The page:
Each measure would repeal the alternative minimum tax paid by higher-earning people. The House measure would reduce and ultimately repeal the tax paid on the largest inheritances, while the Senate would limit that levy to fewer estates.
Fox News’ Barnini Chakraborty and Chad Pergram and The Associated Press contributed to this report.

Al Franken Accused of Groping, Forcibly Kissing Broadcaster Leeann Tweeden

As seen on FOX News Happening Now

Broadcaster Leeann Tweeden accused Sen. Al Franken (D-Minn.) of groping her breasts and forcibly kissing her while the two were on a USO Tour in 2006.
Tweeden posted her account of what occurred on the KABC website, where she now works.
Tweeden said she and Franken - a comedian and former "SNL" performer - were performing for U.S. service members in Afghanistan in Dec. 2006 along with country music singers.
She said he performed a comedy routine for the mostly male audience which often included sexually suggestive jokes. 

Senator Al Franken Kissed and Groped Me Without My Consent, And There’s Nothing Funny About It
By Leeann Tweeden

In December of 2006, I embarked on my ninth USO Tour to entertain our troops, my eighth to the Middle East since the 9/11 attacks. My father served in Vietnam and my then-boyfriend (and now husband, Chris) is a pilot in the Air Force, so bringing a ‘little piece of home’ to servicemembers stationed far away from their families was both my passion and my privilege.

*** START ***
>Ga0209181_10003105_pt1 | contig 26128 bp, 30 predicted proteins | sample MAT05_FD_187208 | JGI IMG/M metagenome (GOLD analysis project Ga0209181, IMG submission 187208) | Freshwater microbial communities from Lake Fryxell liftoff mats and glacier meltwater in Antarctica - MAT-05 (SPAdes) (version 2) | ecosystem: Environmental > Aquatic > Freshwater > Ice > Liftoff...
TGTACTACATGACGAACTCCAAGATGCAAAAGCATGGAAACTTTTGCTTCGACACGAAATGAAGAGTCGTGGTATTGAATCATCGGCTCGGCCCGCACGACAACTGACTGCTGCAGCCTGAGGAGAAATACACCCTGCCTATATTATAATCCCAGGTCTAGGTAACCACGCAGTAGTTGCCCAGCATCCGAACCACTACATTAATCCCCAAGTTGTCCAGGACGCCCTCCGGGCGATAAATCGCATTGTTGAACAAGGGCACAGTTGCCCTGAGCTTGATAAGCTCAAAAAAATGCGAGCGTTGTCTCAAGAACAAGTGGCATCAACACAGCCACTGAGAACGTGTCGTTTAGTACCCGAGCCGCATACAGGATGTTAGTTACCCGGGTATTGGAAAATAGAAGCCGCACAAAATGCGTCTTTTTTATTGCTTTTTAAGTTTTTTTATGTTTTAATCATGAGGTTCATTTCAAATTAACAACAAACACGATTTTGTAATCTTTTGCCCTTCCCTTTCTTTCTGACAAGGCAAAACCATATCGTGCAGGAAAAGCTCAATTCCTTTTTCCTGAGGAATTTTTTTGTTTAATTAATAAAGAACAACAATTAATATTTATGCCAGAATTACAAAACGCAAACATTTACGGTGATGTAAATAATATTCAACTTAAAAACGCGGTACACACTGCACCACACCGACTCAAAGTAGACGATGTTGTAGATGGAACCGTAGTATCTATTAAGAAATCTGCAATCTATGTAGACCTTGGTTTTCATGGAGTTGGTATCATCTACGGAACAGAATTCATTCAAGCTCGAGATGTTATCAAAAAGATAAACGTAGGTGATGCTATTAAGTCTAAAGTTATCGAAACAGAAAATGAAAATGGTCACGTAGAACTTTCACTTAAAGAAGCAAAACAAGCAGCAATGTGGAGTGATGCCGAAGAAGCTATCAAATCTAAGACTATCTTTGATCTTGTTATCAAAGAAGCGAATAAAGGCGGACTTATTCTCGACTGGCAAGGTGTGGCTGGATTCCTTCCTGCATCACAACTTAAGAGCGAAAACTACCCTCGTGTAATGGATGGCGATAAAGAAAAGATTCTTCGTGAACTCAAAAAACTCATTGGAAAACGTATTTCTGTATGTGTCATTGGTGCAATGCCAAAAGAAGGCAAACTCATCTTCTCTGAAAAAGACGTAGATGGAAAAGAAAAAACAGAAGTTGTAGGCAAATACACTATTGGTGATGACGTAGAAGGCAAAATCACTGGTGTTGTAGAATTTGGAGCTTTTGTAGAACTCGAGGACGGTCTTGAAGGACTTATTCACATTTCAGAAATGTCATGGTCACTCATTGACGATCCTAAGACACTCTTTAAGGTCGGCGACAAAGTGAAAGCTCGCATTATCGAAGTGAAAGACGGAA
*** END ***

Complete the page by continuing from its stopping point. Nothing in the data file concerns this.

Also on the trip were country music artists Darryl Worley, Mark Wills, Keni Thomas, and some cheerleaders from the Dallas Cowboys. The headliner was comedian and now-senator, Al Franken.
Franken had written some skits for the show and brought props and costumes to go along with them. Like many USO shows before and since, the skits were full of sexual innuendo geared toward a young, male audience.
As a TV host and sports broadcaster, as well as a model familiar to the audience from the covers of FHM, Maxim and Playboy, I was only expecting to emcee and introduce the acts, but Franken said he had written a part for me that he thought would be funny, and I agreed to play along.
When I saw the script, Franken had written a moment when his character comes at me for a ‘kiss’. I suspected what he was after, but I figured I could turn my head at the last minute, or put my hand over his mouth, to get more laughs from the crowd.
On the day of the show Franken and I were alone backstage going over our lines one last time. He said to me, “We need to rehearse the kiss.” I laughed and ignored him. Then he said it again. I said something like, ‘Relax Al, this isn’t SNL…we don’t need to rehearse the kiss.’
He continued to insist, and I was beginning to get uncomfortable.